Mean Creek made a few top ten lists in 2004. Although I wouldn’t call it top-ten material, it is a very good American independent and a great debut for writer/director Jacob Aaron Estes.
Second Little Piggy
- Audio commentary with cast and crew
In a rural town in Oregon, a bully beats up another kid for touching his video camera. The kids are in 5th or 6th grade, so that’s not a surprise. Nor is what happens next. The victim’s older brother plans to get back at the bully by humiliating him. They’ll invite him out to the river on false pretenses. They’ll good-naturedly dare him to go skinny dipping. Then they’ll leave with his clothes.
The older brother includes his friends in the scheme, and the younger brother invites a girl he likes. Add the bully, and they have a party of six on their rowboat of revenge.
There is a major plot development that I will not reveal, although even without the development, the film would be just as good. What Mean Creek does best, and what makes it worth watching, has nothing to do with the story: it captures the way kids behave when out of sight of adults.
Comparisons to Lord of the Flies are inevitable. Although Mean Creek doesn’t have the purity of drama that William Golding’s story has, what it does better is flesh out its Piggy. Piggy, if you recall, is the “scapegoat animal” in Lord of the Flies. He is the chubby kid that all the other boys pick on. The other boys have a mean streak, and they find a target in Piggy. In Mean Creek, that relationship is more dynamic.
George (Josh Peck) is not only the “Piggy,” he’s also the bully from the beginning. At first we really hate him, but we do feel sorry that three older boys will be stepping in for the revenge. And when we get to know him, we vacillate even more wildly. Estes walks a very fine line between making George sympathetic and making you want to leave him naked in the woods. Boys can be cruel, but they are only human.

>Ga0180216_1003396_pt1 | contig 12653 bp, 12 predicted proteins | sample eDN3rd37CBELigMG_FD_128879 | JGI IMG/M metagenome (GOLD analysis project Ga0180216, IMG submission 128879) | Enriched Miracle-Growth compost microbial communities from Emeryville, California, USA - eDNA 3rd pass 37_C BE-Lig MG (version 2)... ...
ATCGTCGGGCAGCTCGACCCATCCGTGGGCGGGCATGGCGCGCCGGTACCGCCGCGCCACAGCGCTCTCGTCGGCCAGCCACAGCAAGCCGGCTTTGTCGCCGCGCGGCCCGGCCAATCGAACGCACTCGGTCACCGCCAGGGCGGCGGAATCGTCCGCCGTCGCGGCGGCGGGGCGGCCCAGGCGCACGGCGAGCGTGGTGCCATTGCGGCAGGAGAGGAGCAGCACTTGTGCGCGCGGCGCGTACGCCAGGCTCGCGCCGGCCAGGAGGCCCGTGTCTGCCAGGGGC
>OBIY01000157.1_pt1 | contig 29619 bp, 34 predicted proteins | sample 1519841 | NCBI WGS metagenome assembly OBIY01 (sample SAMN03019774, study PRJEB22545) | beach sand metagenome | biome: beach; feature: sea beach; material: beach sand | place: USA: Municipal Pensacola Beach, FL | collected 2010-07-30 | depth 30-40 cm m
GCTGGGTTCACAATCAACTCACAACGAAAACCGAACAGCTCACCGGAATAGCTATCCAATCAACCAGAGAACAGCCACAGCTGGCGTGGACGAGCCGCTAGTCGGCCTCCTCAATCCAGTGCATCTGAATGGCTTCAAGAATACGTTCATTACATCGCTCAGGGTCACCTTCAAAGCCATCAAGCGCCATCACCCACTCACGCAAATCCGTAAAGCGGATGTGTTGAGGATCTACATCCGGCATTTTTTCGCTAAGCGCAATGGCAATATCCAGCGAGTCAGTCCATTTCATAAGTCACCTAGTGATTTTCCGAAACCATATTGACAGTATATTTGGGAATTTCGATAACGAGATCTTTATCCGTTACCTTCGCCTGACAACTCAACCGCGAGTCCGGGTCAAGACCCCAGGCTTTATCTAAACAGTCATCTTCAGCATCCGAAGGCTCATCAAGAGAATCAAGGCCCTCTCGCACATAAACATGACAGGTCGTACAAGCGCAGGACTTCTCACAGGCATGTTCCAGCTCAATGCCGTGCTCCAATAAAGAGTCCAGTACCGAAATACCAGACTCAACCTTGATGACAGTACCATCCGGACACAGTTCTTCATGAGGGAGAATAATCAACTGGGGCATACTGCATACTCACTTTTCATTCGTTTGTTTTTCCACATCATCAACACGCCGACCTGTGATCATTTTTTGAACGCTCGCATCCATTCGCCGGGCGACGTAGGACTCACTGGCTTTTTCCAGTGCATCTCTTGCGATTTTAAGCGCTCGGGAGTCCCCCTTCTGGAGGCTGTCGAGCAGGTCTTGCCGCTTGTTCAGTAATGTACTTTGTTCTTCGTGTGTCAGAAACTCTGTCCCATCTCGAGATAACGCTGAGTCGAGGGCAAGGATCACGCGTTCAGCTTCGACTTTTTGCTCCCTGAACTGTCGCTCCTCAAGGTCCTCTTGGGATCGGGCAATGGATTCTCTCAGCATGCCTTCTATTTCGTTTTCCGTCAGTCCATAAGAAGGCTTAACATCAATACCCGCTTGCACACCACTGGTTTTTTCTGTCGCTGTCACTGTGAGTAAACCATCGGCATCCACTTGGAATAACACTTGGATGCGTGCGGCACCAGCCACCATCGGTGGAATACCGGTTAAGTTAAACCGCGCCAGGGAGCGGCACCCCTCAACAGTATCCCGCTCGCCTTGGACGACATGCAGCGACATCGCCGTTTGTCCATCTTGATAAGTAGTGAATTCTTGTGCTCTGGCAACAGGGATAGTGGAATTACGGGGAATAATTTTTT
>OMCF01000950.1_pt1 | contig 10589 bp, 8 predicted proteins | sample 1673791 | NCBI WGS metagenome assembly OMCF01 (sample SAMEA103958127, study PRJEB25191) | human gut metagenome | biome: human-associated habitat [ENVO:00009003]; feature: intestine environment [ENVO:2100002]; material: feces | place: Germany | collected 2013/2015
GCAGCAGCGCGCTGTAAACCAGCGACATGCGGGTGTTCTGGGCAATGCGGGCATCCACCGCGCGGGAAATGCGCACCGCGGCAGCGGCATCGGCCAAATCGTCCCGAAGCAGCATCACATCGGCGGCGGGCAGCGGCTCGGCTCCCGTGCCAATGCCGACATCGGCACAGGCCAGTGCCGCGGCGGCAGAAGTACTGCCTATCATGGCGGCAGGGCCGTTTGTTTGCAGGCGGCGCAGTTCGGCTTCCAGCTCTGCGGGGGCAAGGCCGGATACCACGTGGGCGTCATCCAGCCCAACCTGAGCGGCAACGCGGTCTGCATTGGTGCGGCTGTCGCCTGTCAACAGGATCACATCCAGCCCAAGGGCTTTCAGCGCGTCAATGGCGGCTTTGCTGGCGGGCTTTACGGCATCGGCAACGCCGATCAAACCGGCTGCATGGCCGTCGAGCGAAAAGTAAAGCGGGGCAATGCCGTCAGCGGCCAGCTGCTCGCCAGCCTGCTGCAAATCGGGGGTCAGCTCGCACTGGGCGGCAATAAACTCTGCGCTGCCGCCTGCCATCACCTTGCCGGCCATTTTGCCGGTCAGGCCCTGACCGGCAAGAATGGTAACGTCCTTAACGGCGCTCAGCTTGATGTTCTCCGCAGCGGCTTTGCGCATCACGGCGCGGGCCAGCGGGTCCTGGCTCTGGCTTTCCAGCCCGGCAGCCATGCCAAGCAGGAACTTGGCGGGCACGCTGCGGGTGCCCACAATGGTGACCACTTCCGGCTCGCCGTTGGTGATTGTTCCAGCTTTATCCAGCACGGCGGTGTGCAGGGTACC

Estes manages to pull fabulous performances from at least three members of his cast. In addition to Peck, Rory Culkin stands out as the central character, and Carly Schroeder, the only girl in the cast, has two or three scenes that are breathtaking.
The only movie-related special features are a storyboard gallery (no surprises), and an audio commentary.
The commentary track features seven people: the director, Peck, and Schroeder, along with editor Madeleine Gavin, director of photography Sharon Meir, and actors Trevor Morgan and Ryan Kelley. For such a large cast, the commentary is surprisingly sparse.
Clearly, they are all in a studio together, watching the movie, and none of them seems particularly prepared. There is a lot of chitchat over minutiae. Carly points out a continuity error. Estes takes control and explains the decisions and serendipity found in the film.
Just by chance, they did happen to answer two of my questions. One question they said they got asked a lot was whether all the emotional hurt in the performances sunk in through the skin. We know the answer has to be yes, which Peck admits, but he also says he can separate his portrayal of an unpopular, hurtful, and hurt character from reality.
Another question they got came in response to three of the kids cutting themselves with a knife. All three use the same knife, and the camera shows it all in a single take. Estes explains that they were able to make three separate blood packs that didn’t all release at once. It’s just a trick, but a very convincing one.
The big, glaring, obvious question this leads to is whether Estes and company really did kill a snail. After taking pains to explain that “it’s not real blood,” their pointed silence on the snail-stab (and the lack of an American Humane logo in the credits) says it all. (The fact that none of these seven disorganized, unprepared voices makes a comment over one of the film’s most powerful moments makes me wonder whether they agreed not to speak of it. Perhaps my animal-rights activist friend can find out for me what happened.)
Picture and Sound
The heart of the film takes place on the creek, in daylight, and Meir’s Super 16mm cinematography looks great. The DVD presents the movie in widescreen, and sound is encoded in both 5.1 surround and 2.0 surround.